Discovery of a Highly Potent, Selective, and Metabolically Stable Inhibitor of Receptor-Interacting Protein 1 (RIP1) for the Treatment of Systemic Inflammatory Response Syndrome

J Med Chem. 2017 Feb 9;60(3):972-986. doi: 10.1021/acs.jmedchem.6b01196. Epub 2017 Jan 5.


On the basis of its essential role in driving inflammation and disease pathology, cell necrosis has gradually been verified as a promising therapeutic target for treating atherosclerosis, systemic inflammatory response syndrome (SIRS), and ischemia injury, among other diseases. Most necrosis inhibitors targeting receptor-interacting protein 1 (RIP1) still require further optimization because of weak potency or poor metabolic stability. We conducted a phenotypic screen and identified a micromolar hit with novel amide structure. Medicinal chemistry efforts yielded a highly potent, selective, and metabolically stable drug candidate, compound 56 (RIPA-56). Biochemical studies and molecular docking revealed that RIP1 is the direct target of this new series of type III kinase inhibitors. In the SIRS mice disease model, 56 efficiently reduced tumor necrosis factor alpha (TNFα)-induced mortality and multiorgan damage. Compared to known RIP1 inhibitors, 56 is potent in both human and murine cells, is much more stable in vivo, and is efficacious in animal model studies.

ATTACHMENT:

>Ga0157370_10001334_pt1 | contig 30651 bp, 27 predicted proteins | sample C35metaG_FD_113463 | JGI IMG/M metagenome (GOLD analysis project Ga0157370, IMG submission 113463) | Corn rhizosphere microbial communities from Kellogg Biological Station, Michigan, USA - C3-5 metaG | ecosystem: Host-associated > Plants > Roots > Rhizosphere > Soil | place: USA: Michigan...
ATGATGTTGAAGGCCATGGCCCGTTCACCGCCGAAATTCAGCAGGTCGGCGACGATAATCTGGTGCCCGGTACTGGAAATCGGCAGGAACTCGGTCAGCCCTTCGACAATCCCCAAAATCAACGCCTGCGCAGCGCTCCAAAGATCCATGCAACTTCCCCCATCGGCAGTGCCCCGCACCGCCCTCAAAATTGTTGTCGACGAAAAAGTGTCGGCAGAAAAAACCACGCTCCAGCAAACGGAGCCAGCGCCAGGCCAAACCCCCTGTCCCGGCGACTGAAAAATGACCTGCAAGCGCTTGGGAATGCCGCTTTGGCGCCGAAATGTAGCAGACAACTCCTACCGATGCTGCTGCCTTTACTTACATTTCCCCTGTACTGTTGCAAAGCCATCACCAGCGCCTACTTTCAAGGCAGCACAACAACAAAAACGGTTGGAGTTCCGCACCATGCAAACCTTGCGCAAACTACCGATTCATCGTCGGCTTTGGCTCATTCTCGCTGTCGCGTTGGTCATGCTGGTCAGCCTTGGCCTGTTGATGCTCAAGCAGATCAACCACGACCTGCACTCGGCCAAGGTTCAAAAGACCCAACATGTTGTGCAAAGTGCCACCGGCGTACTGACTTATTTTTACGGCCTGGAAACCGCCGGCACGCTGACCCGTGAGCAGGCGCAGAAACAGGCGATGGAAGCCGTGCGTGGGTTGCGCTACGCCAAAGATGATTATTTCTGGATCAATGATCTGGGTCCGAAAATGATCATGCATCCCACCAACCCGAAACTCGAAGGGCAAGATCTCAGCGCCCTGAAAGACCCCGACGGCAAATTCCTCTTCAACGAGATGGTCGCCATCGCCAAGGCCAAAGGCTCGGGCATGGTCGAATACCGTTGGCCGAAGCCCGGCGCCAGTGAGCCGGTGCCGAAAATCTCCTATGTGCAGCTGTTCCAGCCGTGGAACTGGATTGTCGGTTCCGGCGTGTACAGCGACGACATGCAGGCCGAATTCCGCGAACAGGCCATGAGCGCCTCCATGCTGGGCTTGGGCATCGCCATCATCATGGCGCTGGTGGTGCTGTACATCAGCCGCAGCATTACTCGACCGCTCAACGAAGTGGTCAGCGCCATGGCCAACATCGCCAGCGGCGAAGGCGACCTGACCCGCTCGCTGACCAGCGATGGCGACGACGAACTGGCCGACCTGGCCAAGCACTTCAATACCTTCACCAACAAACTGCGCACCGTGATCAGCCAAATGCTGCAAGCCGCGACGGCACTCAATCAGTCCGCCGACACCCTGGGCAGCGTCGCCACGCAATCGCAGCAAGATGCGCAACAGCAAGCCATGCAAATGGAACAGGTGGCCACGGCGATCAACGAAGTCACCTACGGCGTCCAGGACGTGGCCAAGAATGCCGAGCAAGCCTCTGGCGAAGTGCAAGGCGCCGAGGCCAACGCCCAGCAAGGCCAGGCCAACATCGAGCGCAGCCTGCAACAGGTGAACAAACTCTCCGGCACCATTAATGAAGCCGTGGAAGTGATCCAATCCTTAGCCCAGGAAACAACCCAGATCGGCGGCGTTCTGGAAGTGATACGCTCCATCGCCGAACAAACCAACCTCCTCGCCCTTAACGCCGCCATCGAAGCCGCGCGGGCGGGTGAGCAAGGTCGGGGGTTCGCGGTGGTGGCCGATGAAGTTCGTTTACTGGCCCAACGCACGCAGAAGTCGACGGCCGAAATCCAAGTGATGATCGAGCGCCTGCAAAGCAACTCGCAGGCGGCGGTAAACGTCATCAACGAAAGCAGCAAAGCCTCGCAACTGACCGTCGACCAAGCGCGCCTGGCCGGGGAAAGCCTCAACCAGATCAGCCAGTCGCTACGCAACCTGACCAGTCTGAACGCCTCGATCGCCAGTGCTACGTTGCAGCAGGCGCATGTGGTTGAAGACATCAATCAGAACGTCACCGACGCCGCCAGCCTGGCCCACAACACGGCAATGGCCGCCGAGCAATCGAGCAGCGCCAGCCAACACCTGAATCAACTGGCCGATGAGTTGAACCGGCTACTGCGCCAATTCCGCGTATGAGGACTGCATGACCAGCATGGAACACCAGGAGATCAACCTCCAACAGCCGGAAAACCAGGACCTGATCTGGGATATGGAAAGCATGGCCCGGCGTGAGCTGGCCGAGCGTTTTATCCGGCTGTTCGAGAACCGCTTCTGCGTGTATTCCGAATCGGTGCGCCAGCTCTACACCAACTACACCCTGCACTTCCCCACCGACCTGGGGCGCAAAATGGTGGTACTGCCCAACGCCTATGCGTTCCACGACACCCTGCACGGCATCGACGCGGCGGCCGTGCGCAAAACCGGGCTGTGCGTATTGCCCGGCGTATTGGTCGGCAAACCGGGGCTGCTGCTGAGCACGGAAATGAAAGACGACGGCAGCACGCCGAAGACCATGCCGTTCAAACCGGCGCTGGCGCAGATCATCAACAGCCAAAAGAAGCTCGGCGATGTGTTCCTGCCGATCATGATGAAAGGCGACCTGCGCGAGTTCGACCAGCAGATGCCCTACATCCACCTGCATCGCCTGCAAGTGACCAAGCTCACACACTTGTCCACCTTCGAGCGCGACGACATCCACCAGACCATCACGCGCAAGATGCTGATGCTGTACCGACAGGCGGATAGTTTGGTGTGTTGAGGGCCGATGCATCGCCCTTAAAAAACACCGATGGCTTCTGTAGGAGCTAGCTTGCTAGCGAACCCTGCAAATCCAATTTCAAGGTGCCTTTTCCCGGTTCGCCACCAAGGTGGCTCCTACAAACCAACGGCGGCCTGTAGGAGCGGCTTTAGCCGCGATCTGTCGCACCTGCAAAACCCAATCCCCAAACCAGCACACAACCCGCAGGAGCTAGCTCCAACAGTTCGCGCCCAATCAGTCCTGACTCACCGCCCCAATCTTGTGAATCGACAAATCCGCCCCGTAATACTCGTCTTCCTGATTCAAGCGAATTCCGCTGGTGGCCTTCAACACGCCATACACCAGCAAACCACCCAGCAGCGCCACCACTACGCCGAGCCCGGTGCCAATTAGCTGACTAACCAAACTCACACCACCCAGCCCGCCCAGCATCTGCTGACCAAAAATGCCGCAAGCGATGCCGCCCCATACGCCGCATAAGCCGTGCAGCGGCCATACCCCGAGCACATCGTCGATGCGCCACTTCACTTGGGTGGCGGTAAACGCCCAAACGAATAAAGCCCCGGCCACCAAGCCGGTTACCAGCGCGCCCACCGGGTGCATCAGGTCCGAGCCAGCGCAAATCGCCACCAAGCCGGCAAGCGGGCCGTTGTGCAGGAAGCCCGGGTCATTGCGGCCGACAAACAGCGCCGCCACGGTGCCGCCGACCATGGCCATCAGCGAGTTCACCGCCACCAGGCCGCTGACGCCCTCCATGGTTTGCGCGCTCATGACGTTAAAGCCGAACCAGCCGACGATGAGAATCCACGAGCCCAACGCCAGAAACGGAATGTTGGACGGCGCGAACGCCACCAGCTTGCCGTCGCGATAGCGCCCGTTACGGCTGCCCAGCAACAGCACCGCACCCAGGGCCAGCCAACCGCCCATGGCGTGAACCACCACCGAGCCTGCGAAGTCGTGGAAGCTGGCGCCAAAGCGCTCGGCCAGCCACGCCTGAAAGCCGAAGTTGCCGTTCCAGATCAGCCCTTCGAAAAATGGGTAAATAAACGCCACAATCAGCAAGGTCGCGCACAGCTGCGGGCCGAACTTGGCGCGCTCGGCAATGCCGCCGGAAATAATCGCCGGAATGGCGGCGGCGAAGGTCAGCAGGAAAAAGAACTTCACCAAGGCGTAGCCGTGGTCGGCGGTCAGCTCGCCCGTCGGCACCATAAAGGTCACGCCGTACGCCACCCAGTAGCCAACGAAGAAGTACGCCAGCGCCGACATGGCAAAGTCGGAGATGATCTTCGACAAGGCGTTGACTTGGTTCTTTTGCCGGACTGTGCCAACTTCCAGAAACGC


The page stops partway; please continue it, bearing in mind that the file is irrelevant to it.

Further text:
Publication types

  • Research Support, Non-U.S. Gov't

MeSH terms

  • Animals
  • Drug Discovery
  • Drug Evaluation, Preclinical
  • GTPase-Activating Proteins / antagonists & inhibitors*
  • HT29 Cells
  • Humans
  • Mice
  • Structure-Activity Relationship
  • Systemic Inflammatory Response Syndrome / drug therapy*


  • GTPase-Activating Proteins
  • Ralbp1 protein, mouse